Art

Forensics: The anatomy of crime

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Ever since I was a kid, I’ve always enjoyed tuning into crime TV shows like CSI and Without a Trace. As I grew older, I continued with Dexter and was brought into the world of blood splatter analysis. What I almost always noticed watching each episode, was that the use of terminology used by forensic experts went over my head. All I ever cared about was the chase to find the guilty. I never understood the importance of the investigation or why something was being dipped into a dye. So the Wellcome Collection’s new exhibition on forensics provided me with the chance to finally get some sense of the methodology, ideas and practices behind forensic medicine and how the bad guys (and girls) were caught.

With 5 rooms to peruse, I was quickly absorbed into the world of real life cases and the instruments used to collect the evidence. Ever heard of Kusozu? Naa, me neither. I discovered these Japanese watercolour paintings depicting human decomposition. I also learned about the early techniques used to take photographs of crime scenes including ‘God’s eye view’ developed by French photographer, Alphonse Bertillon, whereby photos were taken overhead. Another interesting figure was Arthur Fellig better known as ‘Weegee’ who was always the first to arrive at crime scenes before reporters and sometimes the police. Other pieces of art out on display by curators included Teresa Margolles’ ‘105 ceramic tiles and concerete floor’ – a piece of floor on which Teresa’s friend had been murdered. Angela Strassheim’s work called ‘Evidence No.1’ also stood out, depicting the use of bluestar solution in revealing bloodstains. What struck me from her work was the idea of showing new owners and tenants that there is history behind the residence. We could all be living at a place where something significant could have happened.

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Other fascinating work included seeing maggots taken from the bodies of Buck Ruxtons’ victims, the case known as the Moffat murders, well known for being solved through the use of forensic entomology. Be prepared to discover the world of blowflies, the history of the mortuary and seeing the post-mortem table used at Rotherhithe Mortuary till 1944. I was shocked to see fractured skills, stabbed livers and entry and exit wounds of a scalp – each telling a different story. One of the most moving videos I ended up watching was on the search by women for the remains of their loved ones in the Atacama Desert. One of the most driest places in the world, the Chilean army killed political prisoners and buried the bodies under General Augusto Pinochet after the military coup of September 1973. Through the video, I was able to understand how important it is for loved ones to have physical evidence of a body to essentially ‘let go.’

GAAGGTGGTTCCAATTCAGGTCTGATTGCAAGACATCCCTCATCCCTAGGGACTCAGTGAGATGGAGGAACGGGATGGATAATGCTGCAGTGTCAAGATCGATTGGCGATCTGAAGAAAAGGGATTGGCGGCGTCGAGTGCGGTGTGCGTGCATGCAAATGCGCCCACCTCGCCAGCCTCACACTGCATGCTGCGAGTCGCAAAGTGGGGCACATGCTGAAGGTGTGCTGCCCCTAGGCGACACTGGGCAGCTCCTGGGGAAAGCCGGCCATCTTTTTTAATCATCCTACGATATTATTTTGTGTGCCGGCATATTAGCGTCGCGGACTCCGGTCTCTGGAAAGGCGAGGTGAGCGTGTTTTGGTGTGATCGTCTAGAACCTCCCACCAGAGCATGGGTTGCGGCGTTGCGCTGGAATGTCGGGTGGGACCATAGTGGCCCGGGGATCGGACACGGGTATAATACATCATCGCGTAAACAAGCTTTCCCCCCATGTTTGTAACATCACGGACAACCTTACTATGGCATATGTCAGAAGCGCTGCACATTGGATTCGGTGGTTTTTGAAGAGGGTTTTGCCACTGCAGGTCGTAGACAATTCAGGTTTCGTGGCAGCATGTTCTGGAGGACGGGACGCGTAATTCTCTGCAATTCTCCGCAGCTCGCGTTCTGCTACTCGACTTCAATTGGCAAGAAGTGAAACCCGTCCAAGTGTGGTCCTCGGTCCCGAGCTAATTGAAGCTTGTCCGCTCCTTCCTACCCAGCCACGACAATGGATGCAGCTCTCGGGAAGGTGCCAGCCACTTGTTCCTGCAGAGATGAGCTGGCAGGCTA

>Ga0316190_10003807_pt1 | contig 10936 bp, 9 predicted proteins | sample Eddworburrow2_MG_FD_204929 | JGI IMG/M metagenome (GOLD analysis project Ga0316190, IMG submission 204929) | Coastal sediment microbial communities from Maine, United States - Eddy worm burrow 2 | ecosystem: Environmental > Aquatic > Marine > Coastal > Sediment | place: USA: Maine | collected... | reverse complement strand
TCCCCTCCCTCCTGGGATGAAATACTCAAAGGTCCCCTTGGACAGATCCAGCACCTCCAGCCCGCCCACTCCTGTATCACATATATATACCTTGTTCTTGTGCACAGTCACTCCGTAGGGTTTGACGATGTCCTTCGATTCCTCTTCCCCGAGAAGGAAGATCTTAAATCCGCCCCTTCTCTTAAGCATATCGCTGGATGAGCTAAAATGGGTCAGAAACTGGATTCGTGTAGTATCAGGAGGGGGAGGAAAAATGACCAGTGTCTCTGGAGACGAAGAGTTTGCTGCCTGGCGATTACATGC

Through art, installations, videos and audio, the exhibition truly gets you thinking about the history and importance of forensic medicine in serving justice and bringing comfort and answers to loved ones. It also made me think that not all methods early on would have been accurate enough to justify the execution of someone. Through pioneering technology in the 21st century with genetic fingerprinting, there’s not a shred of doubt. But with earlier techniques, mistakes were picked up questioning the reliability of techniques. I especially liked the way in which the exhibition guides you through the advancements using real life cases, to give you a better understanding of how the field of forensics has stepped up.

A thought-provoking exhibition, get off at Euston station and spend 2 hours at Forensics: The anatomy of a crime. I give this a 3.5 star rating out of 5.

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